At a mere sixty-seven pages, plus thirty-one pages of notes, Lawrence Warner’s book The Lost History of “Piers Plowman” may at first appear to be a light and easy read. Any attentive reader will, however, immediately realize that this is not the case. This slim volume is densely packed and contains an energetic, focused, and ambitious argument that inverts the long-established narrative of Piers Plowman’s A to B to C transmission. Warner’s position is that the original B-text (ur-B) of Piers Plowman would be unrecognizable to us now because the B archetype (Bx) that we have been able to reconstruct from the surviving manuscripts was, in fact, conflated with C-text materials. In other words, Bx—the now-lost manuscript that served as the exemplar for the B family tree—was copied while the C text was beginning to circulate, and C material therefore made its way into B before either version was complete. This occurred in three stages of transmission: A very early draft of C was created that largely corresponded to Bx; individual pages of newly drafted C material were acquired by the scribe of W~M (the beta recension of B) and incorporated into his version of Bx; and finally, the newest C material was acquired by the scribe of RF (the alpha recension of B), who incorporated it into his version of Bx. Bx was therefore not a unified text.
The strongest support for this hypothesis are the heretofore unnoticed patterns of agreement among the two recensions of the B tradition (RF and W~M) and an AC manuscript (N, referred to as N2 in the book in acknowledgment of the exclusive focus on its C materials) that serves as the sole witness to ur-C, or the early C-text. The many agreements between N2 and W~M at the same places at which RF either agrees with the C archetype (Cx) or is missing or spurious are key to Warner’s unraveling of the textual knot that constitutes the transmission of the B-text. The received Piers Plowman B is, Warner says, “a modern amalgam of three traditions [A, B, and C] brought together in the 1390s rather than a unified and complete poem available for quoting by c. 1379” (66–67). This argument, if correct, [End Page 131] will force scholars of Piers Plowman to reconsider a host of assumptions that have driven our understanding of the poem and its historical and cultural position.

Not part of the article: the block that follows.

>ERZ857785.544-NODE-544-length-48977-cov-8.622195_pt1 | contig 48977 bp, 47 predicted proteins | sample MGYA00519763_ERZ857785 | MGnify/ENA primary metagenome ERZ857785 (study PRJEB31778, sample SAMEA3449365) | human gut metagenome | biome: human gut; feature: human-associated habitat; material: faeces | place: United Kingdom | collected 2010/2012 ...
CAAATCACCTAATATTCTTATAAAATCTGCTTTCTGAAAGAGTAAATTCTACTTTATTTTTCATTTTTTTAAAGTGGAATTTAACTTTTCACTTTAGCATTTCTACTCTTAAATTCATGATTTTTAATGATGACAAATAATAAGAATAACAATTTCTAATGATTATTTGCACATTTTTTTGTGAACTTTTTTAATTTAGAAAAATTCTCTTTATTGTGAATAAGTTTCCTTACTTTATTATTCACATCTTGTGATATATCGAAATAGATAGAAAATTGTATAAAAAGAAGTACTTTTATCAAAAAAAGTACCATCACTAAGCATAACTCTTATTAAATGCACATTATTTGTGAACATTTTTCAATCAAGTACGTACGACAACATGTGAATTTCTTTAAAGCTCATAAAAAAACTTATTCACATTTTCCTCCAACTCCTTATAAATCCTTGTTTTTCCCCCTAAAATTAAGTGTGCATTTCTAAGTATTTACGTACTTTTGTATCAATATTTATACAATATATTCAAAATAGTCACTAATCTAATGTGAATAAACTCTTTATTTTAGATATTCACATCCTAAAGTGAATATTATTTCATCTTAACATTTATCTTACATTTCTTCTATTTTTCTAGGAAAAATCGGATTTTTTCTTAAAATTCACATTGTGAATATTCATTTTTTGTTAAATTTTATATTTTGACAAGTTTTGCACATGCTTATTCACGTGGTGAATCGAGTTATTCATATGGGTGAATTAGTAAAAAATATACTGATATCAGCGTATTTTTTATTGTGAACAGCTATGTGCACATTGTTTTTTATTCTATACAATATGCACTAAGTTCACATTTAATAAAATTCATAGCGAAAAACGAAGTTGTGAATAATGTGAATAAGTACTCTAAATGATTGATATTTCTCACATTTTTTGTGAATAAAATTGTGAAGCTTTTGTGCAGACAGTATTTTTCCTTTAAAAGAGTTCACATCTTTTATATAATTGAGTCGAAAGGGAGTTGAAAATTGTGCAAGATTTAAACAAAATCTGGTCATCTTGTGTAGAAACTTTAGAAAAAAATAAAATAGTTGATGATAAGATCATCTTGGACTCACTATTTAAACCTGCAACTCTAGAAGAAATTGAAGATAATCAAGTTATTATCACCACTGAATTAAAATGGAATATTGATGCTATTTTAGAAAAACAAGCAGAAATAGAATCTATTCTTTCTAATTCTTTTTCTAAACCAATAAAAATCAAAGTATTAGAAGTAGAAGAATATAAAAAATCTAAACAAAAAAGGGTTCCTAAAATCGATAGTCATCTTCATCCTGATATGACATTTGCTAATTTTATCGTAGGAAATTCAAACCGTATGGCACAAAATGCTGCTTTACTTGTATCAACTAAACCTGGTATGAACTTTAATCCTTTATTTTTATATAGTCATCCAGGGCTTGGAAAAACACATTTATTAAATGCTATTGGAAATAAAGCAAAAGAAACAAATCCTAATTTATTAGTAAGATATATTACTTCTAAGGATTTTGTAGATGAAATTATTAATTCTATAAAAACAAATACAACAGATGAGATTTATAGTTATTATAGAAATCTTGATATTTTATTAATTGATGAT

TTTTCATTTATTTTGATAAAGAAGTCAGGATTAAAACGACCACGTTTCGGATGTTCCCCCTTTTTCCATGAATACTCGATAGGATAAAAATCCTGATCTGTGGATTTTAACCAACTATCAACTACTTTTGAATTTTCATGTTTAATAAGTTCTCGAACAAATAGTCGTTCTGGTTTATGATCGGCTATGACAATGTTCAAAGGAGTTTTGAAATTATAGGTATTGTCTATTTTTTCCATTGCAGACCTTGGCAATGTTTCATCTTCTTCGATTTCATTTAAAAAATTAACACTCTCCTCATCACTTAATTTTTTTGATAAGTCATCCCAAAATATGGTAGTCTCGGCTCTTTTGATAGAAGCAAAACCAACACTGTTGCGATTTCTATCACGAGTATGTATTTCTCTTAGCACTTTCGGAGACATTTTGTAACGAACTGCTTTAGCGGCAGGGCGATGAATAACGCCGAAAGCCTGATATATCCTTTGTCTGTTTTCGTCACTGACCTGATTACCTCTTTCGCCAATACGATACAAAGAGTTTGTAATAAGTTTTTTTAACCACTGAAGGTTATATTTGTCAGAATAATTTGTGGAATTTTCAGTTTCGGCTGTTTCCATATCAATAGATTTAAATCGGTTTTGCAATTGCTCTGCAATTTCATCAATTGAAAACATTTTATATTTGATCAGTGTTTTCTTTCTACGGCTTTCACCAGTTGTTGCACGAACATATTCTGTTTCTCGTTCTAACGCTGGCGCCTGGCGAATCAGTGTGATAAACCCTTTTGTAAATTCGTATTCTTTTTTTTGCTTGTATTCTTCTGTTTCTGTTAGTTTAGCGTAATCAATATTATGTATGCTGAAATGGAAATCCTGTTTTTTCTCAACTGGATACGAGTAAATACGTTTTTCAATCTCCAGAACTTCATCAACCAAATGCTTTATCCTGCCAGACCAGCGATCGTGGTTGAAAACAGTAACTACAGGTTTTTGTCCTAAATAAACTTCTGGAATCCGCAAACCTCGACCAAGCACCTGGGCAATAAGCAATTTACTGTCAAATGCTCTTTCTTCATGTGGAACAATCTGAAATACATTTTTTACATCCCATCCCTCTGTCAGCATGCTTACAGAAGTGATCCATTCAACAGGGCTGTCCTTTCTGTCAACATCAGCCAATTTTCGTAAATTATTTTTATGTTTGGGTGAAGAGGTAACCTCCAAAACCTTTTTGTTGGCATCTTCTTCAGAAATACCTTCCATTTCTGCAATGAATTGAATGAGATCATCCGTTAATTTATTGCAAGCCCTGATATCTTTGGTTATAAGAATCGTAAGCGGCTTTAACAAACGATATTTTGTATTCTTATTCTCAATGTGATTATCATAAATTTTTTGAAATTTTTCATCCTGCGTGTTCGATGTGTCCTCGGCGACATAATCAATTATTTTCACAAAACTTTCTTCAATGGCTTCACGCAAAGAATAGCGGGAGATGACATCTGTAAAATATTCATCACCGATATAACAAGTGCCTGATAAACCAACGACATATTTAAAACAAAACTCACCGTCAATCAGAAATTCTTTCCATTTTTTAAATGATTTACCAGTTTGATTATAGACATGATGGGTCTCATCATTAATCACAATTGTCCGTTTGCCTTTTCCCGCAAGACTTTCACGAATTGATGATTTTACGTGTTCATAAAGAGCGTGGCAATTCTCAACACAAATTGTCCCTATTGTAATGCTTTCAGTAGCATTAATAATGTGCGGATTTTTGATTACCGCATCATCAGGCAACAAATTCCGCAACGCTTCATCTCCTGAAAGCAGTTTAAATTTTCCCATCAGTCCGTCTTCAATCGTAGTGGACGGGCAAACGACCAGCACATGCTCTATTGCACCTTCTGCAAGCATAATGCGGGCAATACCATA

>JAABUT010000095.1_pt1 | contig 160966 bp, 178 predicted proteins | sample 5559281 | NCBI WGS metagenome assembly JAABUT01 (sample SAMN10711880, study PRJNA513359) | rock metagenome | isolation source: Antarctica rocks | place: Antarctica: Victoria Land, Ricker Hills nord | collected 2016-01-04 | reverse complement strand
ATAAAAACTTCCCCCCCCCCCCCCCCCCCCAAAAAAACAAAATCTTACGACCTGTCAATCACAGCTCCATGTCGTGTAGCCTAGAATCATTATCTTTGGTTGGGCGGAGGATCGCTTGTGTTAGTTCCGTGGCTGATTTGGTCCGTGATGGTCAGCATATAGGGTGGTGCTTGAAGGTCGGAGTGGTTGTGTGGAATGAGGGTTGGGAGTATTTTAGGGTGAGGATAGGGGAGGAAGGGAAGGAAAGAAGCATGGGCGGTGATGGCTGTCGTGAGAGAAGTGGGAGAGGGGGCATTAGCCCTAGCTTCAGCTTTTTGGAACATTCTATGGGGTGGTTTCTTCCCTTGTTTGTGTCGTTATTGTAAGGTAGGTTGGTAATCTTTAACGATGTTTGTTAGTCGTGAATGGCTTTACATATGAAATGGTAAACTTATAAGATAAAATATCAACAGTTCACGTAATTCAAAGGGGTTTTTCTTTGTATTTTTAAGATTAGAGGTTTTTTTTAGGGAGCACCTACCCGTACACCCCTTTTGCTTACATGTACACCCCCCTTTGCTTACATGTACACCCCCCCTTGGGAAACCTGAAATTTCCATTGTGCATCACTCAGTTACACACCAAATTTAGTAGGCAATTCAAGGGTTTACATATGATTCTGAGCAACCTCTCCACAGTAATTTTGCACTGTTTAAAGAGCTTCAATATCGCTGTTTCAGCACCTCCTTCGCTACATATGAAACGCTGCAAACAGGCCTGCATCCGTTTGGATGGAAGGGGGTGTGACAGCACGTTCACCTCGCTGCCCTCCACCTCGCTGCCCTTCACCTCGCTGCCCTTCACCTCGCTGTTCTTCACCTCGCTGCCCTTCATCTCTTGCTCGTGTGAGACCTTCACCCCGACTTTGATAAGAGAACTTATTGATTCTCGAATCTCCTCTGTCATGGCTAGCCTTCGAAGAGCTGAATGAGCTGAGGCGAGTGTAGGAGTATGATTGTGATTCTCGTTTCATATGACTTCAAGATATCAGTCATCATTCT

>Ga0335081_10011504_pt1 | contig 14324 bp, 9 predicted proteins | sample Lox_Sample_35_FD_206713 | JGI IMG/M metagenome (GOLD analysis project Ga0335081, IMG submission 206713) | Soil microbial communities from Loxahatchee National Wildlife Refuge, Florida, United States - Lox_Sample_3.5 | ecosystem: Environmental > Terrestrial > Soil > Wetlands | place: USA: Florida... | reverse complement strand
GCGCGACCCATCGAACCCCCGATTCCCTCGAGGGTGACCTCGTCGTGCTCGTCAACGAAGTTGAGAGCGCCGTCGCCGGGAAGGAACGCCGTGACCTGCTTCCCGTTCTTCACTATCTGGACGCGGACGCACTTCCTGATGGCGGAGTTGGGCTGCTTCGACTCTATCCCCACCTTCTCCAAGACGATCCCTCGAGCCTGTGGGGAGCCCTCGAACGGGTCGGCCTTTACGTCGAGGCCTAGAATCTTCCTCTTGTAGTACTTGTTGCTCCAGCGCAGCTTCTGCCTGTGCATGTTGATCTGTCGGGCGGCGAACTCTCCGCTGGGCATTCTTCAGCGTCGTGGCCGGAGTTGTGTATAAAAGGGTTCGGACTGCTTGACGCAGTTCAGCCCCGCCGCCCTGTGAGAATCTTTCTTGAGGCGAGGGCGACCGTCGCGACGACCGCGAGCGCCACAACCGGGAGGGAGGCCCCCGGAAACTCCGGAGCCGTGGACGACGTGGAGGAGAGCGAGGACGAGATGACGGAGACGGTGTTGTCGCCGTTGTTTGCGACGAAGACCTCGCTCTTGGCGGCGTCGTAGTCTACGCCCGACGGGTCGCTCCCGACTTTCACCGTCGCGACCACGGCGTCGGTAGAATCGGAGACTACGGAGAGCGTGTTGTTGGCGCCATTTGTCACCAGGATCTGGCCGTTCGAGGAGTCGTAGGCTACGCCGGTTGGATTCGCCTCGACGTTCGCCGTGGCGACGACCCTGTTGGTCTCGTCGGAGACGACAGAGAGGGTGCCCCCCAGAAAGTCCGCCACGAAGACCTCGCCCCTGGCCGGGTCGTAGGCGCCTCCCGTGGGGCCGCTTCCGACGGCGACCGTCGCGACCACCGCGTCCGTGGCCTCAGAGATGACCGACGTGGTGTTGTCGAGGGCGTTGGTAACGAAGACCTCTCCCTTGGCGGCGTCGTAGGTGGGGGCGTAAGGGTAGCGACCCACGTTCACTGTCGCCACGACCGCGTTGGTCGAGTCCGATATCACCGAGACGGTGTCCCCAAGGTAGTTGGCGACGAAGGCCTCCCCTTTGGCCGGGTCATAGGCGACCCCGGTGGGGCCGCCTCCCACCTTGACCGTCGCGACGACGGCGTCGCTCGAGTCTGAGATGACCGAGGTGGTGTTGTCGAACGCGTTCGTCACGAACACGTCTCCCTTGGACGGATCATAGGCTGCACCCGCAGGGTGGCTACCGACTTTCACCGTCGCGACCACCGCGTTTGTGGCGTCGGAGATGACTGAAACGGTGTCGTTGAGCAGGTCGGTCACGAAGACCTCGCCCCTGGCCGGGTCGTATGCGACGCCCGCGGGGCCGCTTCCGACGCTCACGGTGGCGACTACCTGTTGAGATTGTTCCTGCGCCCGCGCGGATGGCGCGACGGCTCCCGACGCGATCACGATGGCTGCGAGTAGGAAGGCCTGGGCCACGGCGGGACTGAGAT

The central argument of this book is an expansion of work published in two of Warner’s previous articles (“The Ending, and End, of Piers Plowman B: The C-Version Origins of the Final Two Passus,” in Medium Aevum , and “The Ur-B Piers Plowman and the Earliest Production of C and B,” in the Yearbook of Langland Studies ). These articles are useful groundwork for the book’s full presentation of Warner’s case, and a case it certainly is. Warner lays out the evidence for his position in scrupulous detail, very much like a lawyer, anticipating and responding to negative reactions or contrary evidence. In so doing, he is questioning many of the foundational tenets that inform Piers Plowman scholarship and often contradicting the positions of some of the poem’s most respected and talented editors and critics. Such a task seems impossible to accomplish diplomatically, but it is to Warner’s credit that he presents what will likely be controversial material with respect for the long history of editorial scholarship that precedes him. Despite the tone of defensiveness that occasionally arises—unsurprisingly, since he must constantly respond to the established and often unquestioned mountain of previous editorial work—Warner’s argument is elegantly expressed and eminently persuasive. It is, however, complex; readers unfamiliar with the basics of Piers Plowman’s transmission may find this a difficult read. Having the Athlone editions of the three versions at hand is helpful.
The book sets...